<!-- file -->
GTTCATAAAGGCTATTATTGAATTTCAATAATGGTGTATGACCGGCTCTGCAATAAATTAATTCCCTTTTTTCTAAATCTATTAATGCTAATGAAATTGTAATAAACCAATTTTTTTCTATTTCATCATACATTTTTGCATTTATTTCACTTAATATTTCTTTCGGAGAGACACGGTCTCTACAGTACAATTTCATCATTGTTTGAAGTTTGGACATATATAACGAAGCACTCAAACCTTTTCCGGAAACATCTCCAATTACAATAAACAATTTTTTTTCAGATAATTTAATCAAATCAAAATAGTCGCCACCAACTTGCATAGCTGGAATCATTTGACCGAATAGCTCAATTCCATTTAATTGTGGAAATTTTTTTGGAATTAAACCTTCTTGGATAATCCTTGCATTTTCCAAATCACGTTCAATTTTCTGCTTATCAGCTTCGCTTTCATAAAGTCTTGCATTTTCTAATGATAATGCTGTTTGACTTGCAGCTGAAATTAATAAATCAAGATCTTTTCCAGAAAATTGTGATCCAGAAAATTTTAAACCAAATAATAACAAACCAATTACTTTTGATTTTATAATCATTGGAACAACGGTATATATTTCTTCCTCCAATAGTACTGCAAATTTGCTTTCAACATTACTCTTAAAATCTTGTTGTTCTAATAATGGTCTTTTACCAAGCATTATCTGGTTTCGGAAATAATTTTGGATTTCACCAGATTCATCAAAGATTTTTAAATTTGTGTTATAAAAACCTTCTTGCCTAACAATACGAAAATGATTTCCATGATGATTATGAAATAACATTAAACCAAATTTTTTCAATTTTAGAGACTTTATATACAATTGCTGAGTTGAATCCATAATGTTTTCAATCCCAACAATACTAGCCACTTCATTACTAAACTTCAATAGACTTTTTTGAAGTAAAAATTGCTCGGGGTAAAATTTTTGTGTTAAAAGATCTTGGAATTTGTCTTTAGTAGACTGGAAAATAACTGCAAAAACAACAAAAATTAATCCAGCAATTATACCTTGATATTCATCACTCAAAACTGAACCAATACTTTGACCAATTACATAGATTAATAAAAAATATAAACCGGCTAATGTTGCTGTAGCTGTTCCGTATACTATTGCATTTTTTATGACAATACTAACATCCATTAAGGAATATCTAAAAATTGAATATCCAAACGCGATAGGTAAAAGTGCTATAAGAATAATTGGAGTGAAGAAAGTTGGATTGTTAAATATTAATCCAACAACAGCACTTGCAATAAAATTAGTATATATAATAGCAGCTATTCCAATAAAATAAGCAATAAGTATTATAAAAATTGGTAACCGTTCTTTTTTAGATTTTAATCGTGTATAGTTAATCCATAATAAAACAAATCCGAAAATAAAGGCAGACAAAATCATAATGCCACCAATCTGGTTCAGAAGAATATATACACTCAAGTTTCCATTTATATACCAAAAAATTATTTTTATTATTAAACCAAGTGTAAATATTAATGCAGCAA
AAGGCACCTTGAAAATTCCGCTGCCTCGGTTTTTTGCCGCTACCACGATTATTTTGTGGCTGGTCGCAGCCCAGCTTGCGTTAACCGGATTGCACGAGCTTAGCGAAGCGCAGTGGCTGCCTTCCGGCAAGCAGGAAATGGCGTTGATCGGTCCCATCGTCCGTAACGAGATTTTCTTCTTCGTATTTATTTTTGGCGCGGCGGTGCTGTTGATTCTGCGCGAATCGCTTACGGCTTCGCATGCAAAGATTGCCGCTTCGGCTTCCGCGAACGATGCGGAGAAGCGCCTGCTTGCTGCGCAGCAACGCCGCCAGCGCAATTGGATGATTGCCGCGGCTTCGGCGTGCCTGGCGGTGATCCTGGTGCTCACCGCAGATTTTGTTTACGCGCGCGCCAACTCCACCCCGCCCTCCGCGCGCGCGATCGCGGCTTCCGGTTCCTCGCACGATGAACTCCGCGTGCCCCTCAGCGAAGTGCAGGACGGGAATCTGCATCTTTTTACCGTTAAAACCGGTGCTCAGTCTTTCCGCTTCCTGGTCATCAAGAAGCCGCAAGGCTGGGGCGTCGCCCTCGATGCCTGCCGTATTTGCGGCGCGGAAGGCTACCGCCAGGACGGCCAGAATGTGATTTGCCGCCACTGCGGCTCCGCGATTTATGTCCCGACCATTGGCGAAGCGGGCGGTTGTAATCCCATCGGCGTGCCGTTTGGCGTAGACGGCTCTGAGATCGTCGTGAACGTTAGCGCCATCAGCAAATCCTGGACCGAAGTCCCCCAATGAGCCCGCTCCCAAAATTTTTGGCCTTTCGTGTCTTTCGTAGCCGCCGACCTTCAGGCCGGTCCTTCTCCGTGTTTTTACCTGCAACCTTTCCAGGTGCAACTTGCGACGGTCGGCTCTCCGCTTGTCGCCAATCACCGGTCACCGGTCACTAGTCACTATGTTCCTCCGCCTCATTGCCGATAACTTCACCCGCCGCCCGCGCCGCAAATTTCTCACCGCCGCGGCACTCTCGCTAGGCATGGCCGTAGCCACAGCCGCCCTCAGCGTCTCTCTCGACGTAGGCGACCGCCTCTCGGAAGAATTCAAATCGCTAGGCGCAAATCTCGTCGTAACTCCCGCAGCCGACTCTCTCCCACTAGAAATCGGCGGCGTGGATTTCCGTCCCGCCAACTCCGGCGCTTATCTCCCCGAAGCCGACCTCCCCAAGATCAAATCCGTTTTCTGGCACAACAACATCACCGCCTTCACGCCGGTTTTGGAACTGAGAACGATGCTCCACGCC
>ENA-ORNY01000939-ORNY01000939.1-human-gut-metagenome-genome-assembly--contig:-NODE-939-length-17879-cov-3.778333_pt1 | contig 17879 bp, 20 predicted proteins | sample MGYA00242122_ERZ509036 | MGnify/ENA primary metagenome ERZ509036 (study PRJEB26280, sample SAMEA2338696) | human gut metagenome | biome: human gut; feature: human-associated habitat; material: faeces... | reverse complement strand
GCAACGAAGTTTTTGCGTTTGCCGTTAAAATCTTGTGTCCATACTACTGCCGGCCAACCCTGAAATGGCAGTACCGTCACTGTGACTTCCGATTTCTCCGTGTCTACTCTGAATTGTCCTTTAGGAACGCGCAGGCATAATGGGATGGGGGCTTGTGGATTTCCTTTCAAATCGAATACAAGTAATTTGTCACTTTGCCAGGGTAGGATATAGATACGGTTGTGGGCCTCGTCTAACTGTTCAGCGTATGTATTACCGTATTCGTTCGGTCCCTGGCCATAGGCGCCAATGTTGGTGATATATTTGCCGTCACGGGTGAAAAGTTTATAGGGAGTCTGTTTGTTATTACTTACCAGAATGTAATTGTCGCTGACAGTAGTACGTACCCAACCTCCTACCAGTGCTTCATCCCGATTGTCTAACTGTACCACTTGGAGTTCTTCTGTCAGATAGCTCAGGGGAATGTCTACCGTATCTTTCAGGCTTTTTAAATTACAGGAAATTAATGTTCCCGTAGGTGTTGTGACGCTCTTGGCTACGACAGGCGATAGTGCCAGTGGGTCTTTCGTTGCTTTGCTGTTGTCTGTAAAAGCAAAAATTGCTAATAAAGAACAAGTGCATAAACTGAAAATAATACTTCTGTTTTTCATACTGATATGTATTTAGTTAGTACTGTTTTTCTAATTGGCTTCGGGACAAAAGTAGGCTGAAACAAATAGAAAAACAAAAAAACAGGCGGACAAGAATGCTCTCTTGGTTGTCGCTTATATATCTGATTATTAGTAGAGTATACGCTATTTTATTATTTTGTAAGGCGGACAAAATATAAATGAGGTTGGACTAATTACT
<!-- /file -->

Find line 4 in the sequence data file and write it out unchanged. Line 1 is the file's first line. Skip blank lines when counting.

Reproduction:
GCAACGAAGTTTTTGCGTTTGCCGTTAAAATCTTGTGTCCATACTACTGCCGGCCAACCCTGAAATGGCAGTACCGTCACTGTGACTTCCGATTTCTCCGTGTCTACTCTGAATTGTCCTTTAGGAACGCGCAGGCATAATGGGATGGGGGCTTGTGGATTTCCTTTCAAATCGAATACAAGTAATTTGTCACTTTGCCAGGGTAGGATATAGATACGGTTGTGGGCCTCGTCTAACTGTTCAGCGTATGTATTACCGTATTCGTTCGGTCCCTGGCCATAGGCGCCAATGTTGGTGATATATTTGCCGTCACGGGTGAAAAGTTTATAGGGAGTCTGTTTGTTATTACTTACCAGAATGTAATTGTCGCTGACAGTAGTACGTACCCAACCTCCTACCAGTGCTTCATCCCGATTGTCTAACTGTACCACTTGGAGTTCTTCTGTCAGATAGCTCAGGGGAATGTCTACCGTATCTTTCAGGCTTTTTAAATTACAGGAAATTAATGTTCCCGTAGGTGTTGTGACGCTCTTGGCTACGACAGGCGATAGTGCCAGTGGGTCTTTCGTTGCTTTGCTGTTGTCTGTAAAAGCAAAAATTGCTAATAAAGAACAAGTGCATAAACTGAAAATAATACTTCTGTTTTTCATACTGATATGTATTTAGTTAGTACTGTTTTTCTAATTGGCTTCGGGACAAAAGTAGGCTGAAACAAATAGAAAAACAAAAAAACAGGCGGACAAGAATGCTCTCTTGGTTGTCGCTTATATATCTGATTATTAGTAGAGTATACGCTATTTTATTATTTTGTAAGGCGGACAAAATATAAATGAGGTTGGACTAATTACT